I worked in an organisation at the start of my fundraising career where we would hang an appeal (grassroots mostly) on a particular thing, so we would say the funds were going to a specific service the charity provided, but there was no real way of knowing that the money would actually be used for this particular part of the organisation. I always felt a bit uncomfortable about that. The organisation did use the funds wisely, they ran a very tight ship, but I would have rathered to have based the appeal on either exactly where the funds were going or just been generic…I felt we just rolled out the same part of the organisation as the one needing support as it was the “sexiest”!

    I think if you can be specific thats great. We all know how great explaining the Impact is. But the reality is sometimes you cant be. I believe that its ok in those instances to give examples of some of the things the money can do, or some things you have done in the past with similar donations. Ideally follow up though and let the donor know what the funds were actually used for.

  5. Scott Rooks says:

    I think that there is a fine line between vague and broad. It takes money for overhead to run any organization and fundraising for that kind of broad topic is hard to pinpoint. The amount of things that are classified as general operating expenses is endless it seems but a necessary need for every nonprofit. I believe as long as reporting is open and transparent this is as necessary and as important a need as directly funding a particular cause’s programs. I have raised money for both but clarity in reporting is key to the line that we shouldn’t cross.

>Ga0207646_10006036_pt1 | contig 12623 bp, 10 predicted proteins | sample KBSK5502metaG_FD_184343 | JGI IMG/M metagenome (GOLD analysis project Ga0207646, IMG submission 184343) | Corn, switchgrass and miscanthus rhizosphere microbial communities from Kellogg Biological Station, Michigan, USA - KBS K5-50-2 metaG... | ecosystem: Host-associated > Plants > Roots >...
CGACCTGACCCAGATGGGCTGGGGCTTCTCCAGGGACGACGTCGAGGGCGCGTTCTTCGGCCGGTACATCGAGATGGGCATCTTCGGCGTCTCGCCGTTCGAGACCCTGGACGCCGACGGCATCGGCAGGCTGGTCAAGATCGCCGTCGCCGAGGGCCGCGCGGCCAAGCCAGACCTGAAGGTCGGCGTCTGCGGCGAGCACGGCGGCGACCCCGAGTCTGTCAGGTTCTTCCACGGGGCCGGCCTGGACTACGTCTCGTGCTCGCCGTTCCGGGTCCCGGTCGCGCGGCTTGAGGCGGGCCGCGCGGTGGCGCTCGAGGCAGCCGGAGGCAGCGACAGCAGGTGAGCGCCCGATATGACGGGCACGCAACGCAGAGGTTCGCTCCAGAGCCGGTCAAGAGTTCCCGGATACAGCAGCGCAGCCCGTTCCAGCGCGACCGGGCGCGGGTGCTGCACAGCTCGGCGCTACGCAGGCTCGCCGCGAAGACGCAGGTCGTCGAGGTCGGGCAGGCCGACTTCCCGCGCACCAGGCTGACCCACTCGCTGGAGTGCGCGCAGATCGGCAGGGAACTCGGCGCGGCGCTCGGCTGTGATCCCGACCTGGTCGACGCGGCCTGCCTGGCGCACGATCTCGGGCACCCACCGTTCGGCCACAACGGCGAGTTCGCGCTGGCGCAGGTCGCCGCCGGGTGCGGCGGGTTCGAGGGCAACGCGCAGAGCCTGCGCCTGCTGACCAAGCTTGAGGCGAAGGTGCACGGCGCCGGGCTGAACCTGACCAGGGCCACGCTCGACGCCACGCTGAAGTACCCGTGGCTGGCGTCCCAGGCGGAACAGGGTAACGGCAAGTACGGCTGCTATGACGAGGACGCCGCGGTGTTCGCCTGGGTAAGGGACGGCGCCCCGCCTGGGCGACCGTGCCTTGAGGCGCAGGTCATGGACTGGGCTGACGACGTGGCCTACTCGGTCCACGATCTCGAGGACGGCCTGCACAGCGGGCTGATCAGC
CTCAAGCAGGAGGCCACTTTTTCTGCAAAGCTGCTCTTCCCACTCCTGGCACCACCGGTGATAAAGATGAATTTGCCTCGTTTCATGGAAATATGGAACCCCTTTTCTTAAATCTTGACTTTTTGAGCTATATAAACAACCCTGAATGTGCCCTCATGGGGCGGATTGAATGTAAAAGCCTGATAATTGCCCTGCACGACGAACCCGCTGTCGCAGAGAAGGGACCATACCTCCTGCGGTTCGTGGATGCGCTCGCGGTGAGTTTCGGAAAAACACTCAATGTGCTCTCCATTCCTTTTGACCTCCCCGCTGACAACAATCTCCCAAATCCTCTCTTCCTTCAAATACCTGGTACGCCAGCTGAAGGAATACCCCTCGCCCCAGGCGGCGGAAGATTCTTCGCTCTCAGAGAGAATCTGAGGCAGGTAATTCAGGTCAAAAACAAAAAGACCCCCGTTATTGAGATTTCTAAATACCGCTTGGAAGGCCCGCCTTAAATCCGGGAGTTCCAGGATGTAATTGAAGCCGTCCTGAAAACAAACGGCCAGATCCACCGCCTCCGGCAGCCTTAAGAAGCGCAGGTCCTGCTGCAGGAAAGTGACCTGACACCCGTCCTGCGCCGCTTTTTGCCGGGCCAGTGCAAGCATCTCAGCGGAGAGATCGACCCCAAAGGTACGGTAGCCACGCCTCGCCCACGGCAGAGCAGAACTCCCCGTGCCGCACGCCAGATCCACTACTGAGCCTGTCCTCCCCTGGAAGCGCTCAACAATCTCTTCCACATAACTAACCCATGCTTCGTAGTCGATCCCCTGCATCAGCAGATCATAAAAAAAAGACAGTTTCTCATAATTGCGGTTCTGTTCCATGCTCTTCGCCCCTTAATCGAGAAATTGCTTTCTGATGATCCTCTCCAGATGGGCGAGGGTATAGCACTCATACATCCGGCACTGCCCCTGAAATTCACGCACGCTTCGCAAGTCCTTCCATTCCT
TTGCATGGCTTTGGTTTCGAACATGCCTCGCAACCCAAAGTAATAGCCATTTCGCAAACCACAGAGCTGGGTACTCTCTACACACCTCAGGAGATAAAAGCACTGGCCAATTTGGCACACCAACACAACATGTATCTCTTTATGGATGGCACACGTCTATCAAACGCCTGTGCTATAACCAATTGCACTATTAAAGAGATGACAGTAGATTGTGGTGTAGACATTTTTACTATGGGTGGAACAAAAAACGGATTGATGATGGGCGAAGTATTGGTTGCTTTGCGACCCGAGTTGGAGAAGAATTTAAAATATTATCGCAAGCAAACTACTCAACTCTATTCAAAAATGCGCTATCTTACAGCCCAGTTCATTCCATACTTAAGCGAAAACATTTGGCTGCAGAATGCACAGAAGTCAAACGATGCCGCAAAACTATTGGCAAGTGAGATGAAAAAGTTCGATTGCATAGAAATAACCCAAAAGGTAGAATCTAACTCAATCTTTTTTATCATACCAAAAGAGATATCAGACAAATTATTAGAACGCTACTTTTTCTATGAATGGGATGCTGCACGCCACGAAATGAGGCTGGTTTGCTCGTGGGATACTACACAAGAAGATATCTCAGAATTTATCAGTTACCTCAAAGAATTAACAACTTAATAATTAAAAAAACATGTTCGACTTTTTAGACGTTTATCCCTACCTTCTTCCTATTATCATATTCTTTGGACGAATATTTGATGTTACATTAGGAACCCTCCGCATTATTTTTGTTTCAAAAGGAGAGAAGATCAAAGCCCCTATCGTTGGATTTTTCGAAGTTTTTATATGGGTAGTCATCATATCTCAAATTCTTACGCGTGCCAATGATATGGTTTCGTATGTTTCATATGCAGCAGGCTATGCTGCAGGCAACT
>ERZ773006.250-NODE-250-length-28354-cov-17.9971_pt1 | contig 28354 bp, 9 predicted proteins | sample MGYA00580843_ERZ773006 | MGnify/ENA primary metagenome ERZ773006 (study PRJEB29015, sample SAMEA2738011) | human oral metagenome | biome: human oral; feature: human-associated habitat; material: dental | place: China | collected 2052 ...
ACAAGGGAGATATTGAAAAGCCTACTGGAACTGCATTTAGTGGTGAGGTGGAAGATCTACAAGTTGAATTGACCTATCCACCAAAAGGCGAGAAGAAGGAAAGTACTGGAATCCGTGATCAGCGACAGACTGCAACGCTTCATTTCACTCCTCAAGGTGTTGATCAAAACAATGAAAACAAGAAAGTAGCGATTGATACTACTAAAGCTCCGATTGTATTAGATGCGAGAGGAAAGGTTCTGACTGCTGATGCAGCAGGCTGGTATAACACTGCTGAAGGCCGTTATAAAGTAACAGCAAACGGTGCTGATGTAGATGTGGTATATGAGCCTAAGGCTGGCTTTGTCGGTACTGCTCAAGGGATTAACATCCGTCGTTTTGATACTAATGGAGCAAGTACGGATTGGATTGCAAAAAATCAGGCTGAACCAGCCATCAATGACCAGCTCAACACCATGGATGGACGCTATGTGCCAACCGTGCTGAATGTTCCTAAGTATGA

6. June Marshall says:

    I have been struggling with this issue for some time. As an assistant to the executive team, I see all donations before anyone else, and I also see where these funds are ultimately allocated. At one point, our agency solicited “general operating” funds from a major donor, but the money went directly to the development director’s salary. Donor found out and there was a lot of scrambling and groveling and the agency retained the donor. But nothing has changed since then except how the books say the money is allocated. I see this as clearly unethical, but it’s a tricky thing to pin down if the fiscal director can just move money around in the books. Just for the record, I am actively looking for other employment for this and other related reasons, but how responsible am I, for even knowing this about the agency?